Ow! Will the cost of root canal therapy hurt less than this toothache?

Finance Contributor · 6 December 2019

Experiencing a toothache when chewing, unusual sensitivity to hot and cold food, or spontaneous pain in a tooth? These could be potential signs of root canal issues and that you may need root canal therapy.

While it’s one of the more common dental procedures, root canal therapy can be costly, depending on the amount of damage to your tooth.  So, what exactly is root canal therapy, what are the costs involved and is it covered by private health insurance? Let’s break it down.

What is root canal therapy?

Australian Dental Association president Carmelo Bonanno told Canstar that in the middle of every tooth is a pulp made up of nerves and blood vessels. When the pulp inside a tooth becomes infected or badly damaged, root canal therapy is often required to save the tooth.

Cost of Root Canal Therapy
Source: EstherQueen999 (Shutterstock)

Dr Bonanno says a root canal procedure involves drilling a hole into the biting surface of the tooth to open up the canal – the area inside the tooth that houses the pulp. The area is then cleaned, shaped and sealed with a filling. To protect the tooth from further issues, a crown is usually placed over the top.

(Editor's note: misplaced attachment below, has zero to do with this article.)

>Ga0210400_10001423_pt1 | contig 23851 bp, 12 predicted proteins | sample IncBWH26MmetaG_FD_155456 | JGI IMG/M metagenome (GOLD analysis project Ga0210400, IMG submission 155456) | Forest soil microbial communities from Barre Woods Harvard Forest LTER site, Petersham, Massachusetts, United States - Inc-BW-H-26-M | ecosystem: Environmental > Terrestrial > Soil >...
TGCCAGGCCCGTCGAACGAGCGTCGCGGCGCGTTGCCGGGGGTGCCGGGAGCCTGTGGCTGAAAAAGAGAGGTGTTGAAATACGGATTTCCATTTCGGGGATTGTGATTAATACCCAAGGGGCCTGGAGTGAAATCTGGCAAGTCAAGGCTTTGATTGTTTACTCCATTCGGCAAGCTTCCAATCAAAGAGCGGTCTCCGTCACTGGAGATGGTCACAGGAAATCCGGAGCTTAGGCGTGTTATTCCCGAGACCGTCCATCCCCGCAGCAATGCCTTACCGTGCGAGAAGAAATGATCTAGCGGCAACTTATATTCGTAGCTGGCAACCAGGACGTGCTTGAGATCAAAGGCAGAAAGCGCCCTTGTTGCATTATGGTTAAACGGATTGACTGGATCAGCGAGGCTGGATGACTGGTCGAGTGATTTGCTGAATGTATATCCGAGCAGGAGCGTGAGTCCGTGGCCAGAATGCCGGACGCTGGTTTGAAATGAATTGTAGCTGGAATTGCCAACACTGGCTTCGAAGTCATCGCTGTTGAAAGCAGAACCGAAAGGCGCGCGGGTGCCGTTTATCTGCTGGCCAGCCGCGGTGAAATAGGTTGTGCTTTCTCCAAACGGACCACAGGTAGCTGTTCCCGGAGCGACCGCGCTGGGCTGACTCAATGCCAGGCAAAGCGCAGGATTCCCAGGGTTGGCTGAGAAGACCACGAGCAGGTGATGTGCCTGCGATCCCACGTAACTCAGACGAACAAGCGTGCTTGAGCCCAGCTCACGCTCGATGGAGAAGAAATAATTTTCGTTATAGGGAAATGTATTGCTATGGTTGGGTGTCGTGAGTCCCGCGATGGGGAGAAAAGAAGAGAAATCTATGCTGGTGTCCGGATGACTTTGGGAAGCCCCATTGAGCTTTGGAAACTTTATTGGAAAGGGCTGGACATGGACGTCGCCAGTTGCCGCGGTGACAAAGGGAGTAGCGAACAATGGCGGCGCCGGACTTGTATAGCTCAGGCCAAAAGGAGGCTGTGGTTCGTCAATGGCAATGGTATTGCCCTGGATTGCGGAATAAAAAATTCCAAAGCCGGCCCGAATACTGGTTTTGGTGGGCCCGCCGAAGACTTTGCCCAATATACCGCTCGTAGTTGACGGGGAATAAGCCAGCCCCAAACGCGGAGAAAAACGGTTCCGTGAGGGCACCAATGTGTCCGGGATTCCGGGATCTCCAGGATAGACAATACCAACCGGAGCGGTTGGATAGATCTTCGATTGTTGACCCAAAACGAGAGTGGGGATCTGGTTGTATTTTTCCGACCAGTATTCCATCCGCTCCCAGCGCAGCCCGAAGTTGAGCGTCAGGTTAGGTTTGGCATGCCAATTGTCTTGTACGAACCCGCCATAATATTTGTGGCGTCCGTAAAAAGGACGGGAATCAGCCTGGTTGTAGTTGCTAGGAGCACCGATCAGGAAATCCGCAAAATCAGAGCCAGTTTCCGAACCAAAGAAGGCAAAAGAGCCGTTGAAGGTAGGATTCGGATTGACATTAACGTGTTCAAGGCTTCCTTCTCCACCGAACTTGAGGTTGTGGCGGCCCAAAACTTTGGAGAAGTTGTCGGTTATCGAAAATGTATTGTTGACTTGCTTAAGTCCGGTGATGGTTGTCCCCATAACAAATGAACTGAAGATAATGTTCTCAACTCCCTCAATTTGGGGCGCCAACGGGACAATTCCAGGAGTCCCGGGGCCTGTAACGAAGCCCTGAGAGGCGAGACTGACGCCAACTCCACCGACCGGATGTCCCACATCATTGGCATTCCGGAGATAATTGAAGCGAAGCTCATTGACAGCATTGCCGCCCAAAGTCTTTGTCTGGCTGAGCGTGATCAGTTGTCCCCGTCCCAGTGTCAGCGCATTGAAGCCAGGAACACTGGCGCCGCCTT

How much does root canal therapy cost?

The cost of root canal therapy can vary depending on the complexity of the issue, the number of root canals involved, who’s performing the procedure and whether any extra visits are required post-treatment. A base cost for the procedure of a single canal treatment is approximately $450, according to the 2019 Australian Dental Association Fee Survey.

This estimate does not include any extra costs such as consultations, screening or additional procedures such as irrigation and temporary root fillings. There will also be additional fees for restoring the surface of the tooth with a filling or a crown. 

Dr Bonanno says root canal therapy may require multiple visits to the dentist or endodontist. The first appointment may be needed to identify the issue through an examination and X-ray. Depending on the severity of the issue, the dentist or specialist may give you an initial treatment (such as antibiotics for the infection or pain medication) to temporarily relieve symptoms. 

“To avoid bill shock and to ensure you’re getting a fair price, it’s important to find out what the cost of the treatment will be before you commence.  You should never proceed with treatment unless you’ve been given a formal quote. If you’re not happy with the quote or advice, get a second opinion,” Dr Bonanno said. 

Do you need root canal therapy?

There are several reasons why root canal therapy might be required on your tooth. Untreated dental decay, the build-up of decay beneath a filling or trauma to a tooth can all be reasons why someone might need root canal therapy, Dr Bonanno says.